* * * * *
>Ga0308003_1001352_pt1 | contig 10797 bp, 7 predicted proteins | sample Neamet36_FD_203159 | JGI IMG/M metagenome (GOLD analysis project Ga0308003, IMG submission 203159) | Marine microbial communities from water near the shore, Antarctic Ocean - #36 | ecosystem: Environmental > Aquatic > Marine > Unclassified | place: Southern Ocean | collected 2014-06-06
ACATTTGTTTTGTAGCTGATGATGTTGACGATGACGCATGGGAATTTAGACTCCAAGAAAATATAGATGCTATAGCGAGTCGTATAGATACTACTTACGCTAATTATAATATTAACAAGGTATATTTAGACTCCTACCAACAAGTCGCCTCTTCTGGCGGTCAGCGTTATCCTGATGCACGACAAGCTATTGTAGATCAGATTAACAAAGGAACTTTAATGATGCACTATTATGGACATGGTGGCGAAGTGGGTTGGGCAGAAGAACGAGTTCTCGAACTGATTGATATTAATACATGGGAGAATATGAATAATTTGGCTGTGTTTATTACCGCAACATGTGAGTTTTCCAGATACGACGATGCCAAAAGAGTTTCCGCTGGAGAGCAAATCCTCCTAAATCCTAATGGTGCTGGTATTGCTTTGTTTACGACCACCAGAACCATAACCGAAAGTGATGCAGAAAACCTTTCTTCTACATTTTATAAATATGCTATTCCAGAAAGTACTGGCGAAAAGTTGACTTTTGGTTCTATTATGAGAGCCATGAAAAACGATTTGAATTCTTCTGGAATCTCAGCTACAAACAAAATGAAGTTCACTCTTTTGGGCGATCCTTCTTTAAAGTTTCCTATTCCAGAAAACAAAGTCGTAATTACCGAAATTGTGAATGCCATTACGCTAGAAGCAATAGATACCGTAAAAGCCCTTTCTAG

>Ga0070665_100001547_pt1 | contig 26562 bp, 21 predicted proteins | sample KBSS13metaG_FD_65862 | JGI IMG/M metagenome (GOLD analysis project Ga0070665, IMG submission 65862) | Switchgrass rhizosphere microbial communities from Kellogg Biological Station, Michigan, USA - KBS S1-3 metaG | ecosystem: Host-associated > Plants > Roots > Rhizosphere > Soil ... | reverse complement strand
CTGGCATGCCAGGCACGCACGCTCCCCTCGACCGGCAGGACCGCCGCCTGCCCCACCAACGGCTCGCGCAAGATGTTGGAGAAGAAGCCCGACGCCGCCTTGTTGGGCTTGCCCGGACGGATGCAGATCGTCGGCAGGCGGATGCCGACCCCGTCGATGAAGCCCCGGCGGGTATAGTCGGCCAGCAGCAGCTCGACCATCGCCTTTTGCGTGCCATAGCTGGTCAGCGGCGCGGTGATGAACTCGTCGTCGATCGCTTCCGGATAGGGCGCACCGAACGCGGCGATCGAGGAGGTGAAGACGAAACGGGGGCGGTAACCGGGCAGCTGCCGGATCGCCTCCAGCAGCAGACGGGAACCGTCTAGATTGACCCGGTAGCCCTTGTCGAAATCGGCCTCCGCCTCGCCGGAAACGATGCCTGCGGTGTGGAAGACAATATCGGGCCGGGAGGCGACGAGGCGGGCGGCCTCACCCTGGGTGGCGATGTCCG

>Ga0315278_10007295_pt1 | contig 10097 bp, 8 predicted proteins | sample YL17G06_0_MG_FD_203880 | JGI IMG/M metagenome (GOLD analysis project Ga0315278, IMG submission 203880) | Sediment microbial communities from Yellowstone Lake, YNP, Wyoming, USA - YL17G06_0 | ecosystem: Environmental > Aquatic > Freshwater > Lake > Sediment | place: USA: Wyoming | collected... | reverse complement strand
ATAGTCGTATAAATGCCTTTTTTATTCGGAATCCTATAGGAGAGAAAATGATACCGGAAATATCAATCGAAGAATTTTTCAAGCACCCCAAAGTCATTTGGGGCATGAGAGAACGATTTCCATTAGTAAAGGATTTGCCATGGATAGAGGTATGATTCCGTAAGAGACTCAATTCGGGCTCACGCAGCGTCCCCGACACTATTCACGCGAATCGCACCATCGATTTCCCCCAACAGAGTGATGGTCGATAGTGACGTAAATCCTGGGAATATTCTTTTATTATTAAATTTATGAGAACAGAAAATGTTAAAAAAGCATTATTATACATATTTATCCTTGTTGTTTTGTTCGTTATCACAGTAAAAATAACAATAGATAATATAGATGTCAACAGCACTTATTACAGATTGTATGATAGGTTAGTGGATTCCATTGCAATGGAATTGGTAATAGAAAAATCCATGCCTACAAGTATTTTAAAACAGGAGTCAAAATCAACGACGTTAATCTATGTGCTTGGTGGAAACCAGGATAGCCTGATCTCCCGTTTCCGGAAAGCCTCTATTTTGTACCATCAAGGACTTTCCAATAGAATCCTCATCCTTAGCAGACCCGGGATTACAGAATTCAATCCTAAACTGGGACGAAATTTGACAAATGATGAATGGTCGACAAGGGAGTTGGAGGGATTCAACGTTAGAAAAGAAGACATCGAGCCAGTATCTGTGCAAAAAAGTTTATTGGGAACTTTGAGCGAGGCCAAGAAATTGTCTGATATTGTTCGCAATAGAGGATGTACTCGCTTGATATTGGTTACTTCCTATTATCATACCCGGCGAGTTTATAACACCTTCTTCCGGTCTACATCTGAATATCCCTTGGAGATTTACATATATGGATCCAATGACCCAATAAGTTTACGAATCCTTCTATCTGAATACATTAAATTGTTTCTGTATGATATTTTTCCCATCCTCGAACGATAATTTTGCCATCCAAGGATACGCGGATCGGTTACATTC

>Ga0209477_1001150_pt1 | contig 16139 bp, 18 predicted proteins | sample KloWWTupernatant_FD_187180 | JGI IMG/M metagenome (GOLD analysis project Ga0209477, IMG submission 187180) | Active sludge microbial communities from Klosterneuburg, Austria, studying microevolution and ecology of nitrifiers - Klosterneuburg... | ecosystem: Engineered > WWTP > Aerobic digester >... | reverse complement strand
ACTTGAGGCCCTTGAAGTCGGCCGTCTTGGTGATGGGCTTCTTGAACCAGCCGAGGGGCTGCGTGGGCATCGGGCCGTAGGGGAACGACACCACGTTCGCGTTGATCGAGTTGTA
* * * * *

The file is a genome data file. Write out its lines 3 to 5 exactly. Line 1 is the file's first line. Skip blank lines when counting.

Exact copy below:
>Ga0070665_100001547_pt1 | contig 26562 bp, 21 predicted proteins | sample KBSS13metaG_FD_65862 | JGI IMG/M metagenome (GOLD analysis project Ga0070665, IMG submission 65862) | Switchgrass rhizosphere microbial communities from Kellogg Biological Station, Michigan, USA - KBS S1-3 metaG | ecosystem: Host-associated > Plants > Roots > Rhizosphere > Soil ... | reverse complement strand
CTGGCATGCCAGGCACGCACGCTCCCCTCGACCGGCAGGACCGCCGCCTGCCCCACCAACGGCTCGCGCAAGATGTTGGAGAAGAAGCCCGACGCCGCCTTGTTGGGCTTGCCCGGACGGATGCAGATCGTCGGCAGGCGGATGCCGACCCCGTCGATGAAGCCCCGGCGGGTATAGTCGGCCAGCAGCAGCTCGACCATCGCCTTTTGCGTGCCATAGCTGGTCAGCGGCGCGGTGATGAACTCGTCGTCGATCGCTTCCGGATAGGGCGCACCGAACGCGGCGATCGAGGAGGTGAAGACGAAACGGGGGCGGTAACCGGGCAGCTGCCGGATCGCCTCCAGCAGCAGACGGGAACCGTCTAGATTGACCCGGTAGCCCTTGTCGAAATCGGCCTCCGCCTCGCCGGAAACGATGCCTGCGGTGTGGAAGACAATATCGGGCCGGGAGGCGACGAGGCGGGCGGCCTCACCCTGGGTGGCGATGTCCG

>Ga0315278_10007295_pt1 | contig 10097 bp, 8 predicted proteins | sample YL17G06_0_MG_FD_203880 | JGI IMG/M metagenome (GOLD analysis project Ga0315278, IMG submission 203880) | Sediment microbial communities from Yellowstone Lake, YNP, Wyoming, USA - YL17G06_0 | ecosystem: Environmental > Aquatic > Freshwater > Lake > Sediment | place: USA: Wyoming | collected... | reverse complement strand